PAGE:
A former Ballarat man sentenced to death in China for smuggling ice in 2013 will appeal his sentence in coming days, media reports.
Karm Gilespie, who was born in Ballarat and did an apprenticeship at Brimarco caravans before becoming an actor and motivational speaker, was sentenced on Saturday and has 10 days to appeal the verdict.
It comes after the family of the Australian man sentenced to death for drug smuggling in China have asked friends not to speculate on his case.
"Our family is very saddened by the situation," his family said on Monday.
"We also request that friends and acquaintances of Karm refrain from speculating on his current circumstances, which we do not believe assists his case."
The prime minister says he is sad and concerned about the case.
Scott Morrison says Australian officials have raised his case with Chinese counterparts on a number of occasions and are still working to secure his freedom.
"I and the government are very sad and concerned that an Australian citizen, Mr Karm Gilespie, has been sentenced to death in China," he told parliament.
"Our thoughts are with him, his family and his loved ones."
Mr Morrison said the government would continue to support Gilespie and reiterated Australia's opposition to the death penalty.
Deputy Prime Minister Michael McCormack has highlighted the need for diplomacy in the case, rejecting assertions the penalty may be politically motivated.
"What we need to do is be very careful, and what we need to do is make sure that anything that's said about this matter doesn't affect Mr Gilespie's cause and case in any way, shape or form," he told the ABC.
"We want to make sure that we give him every available assistance and we are, through the proper processes."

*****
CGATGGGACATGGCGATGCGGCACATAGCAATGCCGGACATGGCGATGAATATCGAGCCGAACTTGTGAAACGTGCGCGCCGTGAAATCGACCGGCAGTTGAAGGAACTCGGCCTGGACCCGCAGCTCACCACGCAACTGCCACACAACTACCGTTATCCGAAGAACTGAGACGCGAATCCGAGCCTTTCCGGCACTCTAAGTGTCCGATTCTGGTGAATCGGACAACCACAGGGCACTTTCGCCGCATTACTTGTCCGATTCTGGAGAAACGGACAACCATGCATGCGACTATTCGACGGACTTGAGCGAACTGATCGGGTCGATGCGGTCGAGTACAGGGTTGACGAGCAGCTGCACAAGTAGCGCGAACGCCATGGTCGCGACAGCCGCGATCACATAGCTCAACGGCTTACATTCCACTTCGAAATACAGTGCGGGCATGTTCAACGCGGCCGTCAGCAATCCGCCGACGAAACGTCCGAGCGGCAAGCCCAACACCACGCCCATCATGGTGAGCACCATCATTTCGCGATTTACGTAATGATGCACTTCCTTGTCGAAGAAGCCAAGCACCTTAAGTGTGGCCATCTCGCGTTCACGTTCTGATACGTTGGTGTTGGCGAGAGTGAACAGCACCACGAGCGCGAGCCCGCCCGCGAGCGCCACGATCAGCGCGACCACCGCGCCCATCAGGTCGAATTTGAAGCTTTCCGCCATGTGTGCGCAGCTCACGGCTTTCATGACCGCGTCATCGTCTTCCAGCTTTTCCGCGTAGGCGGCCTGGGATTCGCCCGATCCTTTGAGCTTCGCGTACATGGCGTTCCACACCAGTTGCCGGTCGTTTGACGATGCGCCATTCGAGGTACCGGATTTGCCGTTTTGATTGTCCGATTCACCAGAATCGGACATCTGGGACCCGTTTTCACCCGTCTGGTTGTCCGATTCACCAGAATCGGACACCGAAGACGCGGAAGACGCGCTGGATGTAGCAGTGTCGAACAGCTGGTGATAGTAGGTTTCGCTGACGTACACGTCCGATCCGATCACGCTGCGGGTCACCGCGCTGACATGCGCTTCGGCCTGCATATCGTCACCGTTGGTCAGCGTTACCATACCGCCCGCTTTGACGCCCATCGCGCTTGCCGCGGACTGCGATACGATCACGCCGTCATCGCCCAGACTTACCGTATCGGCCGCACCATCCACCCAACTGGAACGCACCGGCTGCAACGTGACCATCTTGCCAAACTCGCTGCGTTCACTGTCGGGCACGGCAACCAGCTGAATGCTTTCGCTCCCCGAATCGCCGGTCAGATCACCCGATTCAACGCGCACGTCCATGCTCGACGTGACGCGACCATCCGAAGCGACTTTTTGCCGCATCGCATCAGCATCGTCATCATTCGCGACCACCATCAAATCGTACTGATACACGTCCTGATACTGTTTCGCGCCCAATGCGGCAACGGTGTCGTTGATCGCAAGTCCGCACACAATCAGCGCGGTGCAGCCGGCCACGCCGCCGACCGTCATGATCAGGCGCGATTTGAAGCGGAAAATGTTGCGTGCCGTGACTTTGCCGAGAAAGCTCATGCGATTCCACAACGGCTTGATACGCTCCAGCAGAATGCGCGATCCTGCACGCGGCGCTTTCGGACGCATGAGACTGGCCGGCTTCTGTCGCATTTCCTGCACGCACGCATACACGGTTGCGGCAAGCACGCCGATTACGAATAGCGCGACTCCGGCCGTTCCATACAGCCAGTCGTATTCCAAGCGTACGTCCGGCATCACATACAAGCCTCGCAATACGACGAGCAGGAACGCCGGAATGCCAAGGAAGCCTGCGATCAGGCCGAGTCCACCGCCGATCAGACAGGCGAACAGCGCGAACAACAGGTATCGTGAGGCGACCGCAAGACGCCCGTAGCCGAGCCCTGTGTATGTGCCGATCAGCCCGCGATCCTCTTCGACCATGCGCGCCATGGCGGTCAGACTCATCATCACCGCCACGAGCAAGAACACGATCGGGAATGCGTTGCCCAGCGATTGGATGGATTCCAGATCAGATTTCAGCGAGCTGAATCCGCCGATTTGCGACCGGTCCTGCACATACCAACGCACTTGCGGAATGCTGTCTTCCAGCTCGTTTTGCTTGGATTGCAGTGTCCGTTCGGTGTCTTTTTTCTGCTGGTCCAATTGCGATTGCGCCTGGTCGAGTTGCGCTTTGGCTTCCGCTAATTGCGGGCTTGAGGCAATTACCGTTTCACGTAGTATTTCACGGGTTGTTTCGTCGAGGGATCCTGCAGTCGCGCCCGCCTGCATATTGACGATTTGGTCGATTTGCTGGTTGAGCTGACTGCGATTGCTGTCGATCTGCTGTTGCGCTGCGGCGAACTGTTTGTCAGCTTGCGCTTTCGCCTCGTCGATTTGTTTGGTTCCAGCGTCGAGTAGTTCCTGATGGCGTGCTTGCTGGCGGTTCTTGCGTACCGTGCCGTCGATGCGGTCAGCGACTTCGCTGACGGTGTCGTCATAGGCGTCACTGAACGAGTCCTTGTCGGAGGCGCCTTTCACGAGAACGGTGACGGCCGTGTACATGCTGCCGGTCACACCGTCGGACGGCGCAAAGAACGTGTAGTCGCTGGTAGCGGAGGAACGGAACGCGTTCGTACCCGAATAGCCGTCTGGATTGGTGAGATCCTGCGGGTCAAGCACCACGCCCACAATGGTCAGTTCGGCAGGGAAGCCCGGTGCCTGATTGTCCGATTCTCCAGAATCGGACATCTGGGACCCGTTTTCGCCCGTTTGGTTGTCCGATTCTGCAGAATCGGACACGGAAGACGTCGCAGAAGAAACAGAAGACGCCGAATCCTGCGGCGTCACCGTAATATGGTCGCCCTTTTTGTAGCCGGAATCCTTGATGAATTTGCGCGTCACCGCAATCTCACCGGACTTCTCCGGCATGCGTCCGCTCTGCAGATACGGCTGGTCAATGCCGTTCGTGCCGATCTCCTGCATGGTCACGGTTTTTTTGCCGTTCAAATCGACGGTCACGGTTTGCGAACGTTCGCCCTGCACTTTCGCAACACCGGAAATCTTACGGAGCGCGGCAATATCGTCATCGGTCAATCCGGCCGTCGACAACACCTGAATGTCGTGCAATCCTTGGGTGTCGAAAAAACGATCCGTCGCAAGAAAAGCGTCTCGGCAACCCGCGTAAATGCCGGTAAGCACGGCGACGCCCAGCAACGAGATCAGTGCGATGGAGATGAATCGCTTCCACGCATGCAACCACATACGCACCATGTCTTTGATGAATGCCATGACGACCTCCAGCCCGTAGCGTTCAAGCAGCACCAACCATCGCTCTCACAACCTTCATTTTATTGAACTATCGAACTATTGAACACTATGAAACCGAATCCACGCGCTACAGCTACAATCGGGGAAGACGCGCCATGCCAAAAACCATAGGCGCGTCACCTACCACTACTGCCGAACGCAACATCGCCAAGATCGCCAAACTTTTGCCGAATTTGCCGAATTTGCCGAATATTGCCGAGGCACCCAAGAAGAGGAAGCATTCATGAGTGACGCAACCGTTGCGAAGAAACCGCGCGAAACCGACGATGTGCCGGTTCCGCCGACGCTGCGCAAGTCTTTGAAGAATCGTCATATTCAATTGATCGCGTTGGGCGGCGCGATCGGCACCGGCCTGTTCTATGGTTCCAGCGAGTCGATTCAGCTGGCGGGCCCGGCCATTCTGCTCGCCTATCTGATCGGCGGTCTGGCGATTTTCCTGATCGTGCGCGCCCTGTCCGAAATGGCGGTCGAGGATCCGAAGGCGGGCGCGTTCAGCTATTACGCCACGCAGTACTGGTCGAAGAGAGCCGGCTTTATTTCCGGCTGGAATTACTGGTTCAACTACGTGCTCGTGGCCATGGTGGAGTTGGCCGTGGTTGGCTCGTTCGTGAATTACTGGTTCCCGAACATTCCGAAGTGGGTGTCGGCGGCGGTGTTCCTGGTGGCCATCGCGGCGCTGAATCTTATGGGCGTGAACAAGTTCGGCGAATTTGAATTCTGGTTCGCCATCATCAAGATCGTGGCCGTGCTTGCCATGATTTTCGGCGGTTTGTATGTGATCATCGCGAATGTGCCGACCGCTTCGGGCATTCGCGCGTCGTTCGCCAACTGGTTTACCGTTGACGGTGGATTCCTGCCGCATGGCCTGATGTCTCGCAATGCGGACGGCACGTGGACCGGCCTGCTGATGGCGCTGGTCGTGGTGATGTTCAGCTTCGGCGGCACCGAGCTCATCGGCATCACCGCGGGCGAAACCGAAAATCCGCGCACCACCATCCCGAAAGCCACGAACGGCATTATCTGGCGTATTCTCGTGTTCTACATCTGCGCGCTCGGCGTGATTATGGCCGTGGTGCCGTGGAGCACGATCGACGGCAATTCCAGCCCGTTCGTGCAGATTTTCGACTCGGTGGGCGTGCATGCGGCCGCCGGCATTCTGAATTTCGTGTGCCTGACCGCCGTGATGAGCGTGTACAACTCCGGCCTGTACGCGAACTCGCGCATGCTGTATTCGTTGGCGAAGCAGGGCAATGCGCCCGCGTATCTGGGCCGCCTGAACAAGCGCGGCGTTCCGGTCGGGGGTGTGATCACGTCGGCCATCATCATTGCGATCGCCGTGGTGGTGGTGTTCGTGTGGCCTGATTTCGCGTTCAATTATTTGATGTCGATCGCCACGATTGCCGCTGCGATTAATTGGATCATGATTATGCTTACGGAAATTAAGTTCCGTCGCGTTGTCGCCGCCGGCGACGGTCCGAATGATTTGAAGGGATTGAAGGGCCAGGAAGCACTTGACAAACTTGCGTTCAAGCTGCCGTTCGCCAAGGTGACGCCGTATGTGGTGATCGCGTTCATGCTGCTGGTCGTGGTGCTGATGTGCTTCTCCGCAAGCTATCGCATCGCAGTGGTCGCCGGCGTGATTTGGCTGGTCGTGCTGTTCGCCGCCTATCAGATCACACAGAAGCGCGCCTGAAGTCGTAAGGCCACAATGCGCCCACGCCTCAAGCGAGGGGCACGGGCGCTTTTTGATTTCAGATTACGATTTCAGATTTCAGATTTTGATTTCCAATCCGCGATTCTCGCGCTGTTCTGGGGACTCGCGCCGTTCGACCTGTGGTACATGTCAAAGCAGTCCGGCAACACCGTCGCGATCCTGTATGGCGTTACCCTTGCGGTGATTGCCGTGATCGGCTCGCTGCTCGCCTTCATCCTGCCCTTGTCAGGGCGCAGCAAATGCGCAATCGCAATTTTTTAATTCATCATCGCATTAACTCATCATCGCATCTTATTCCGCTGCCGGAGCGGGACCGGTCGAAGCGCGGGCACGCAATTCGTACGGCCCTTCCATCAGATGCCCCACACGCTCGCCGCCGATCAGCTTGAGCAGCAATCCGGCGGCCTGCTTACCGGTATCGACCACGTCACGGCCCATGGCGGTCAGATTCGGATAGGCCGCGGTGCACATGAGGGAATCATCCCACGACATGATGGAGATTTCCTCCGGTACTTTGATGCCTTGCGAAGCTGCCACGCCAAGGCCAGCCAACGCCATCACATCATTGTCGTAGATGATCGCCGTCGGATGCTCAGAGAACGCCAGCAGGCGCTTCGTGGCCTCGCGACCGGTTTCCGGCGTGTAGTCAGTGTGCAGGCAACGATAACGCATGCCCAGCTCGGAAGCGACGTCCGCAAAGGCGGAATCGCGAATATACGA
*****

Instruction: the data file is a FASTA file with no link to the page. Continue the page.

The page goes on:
Karm Gilespie, was arrested with more than 7.5 kilograms of methamphetamine in his check-in luggage in 2013 while attempting to board an international flight from Baiyun Airport in the southern Chinese city of Guangzhou.
The Guangzhou Intermediate People's Court announced his sentencing on Saturday. The court also ordered that all of Gilespie's personal property be confiscated.
Media reports maintain Gilespie, aged in his 50's, was a television actor in the 1990's before becoming a motivational speaker, a role he was working in when he was arrested.
His social media pages are full of motivational advice but end abruptly in November 2013.
Gilespie's Linked in profile lists him as the founder of Act Your Life, and a director of Ample Wealth.
Before that it lists his education as completing a Bachelor of Education at Victoria College / Deakin University undertaken from 1986-1990 but also notes he completed an apprenticeship building caravans at Brimarco in Ballarat.
"This is very distressing for Mr Gilespie and his loved ones, and our government will continue to provided consular assistance," Senator Birmingham told Sky News' Sunday Agenda program.
Senior Labor frontbencher Chris Bowen said the sentence was "deeply concerning".
Mr Bowen said drug smuggling was a serious crime, "but the death penalty is never the right answer".
Senator Birmingham said Gilespie still has a 10-day window to appeal the verdict.He said Australia condemns the death penalty in all circumstances across all countries.
"This is a reminder to all Australians ... that Australian laws don't apply overseas, that other countries have much harsher penalties, particularly in relation to matters such as drug trafficking," the minister said.
Mr Bowen said both sides of politics opposed the death penalty; "The government will have our full support ... and we trust and expect they are making the appropriate representations quietly behind the scenes," he told reporters in Sydney.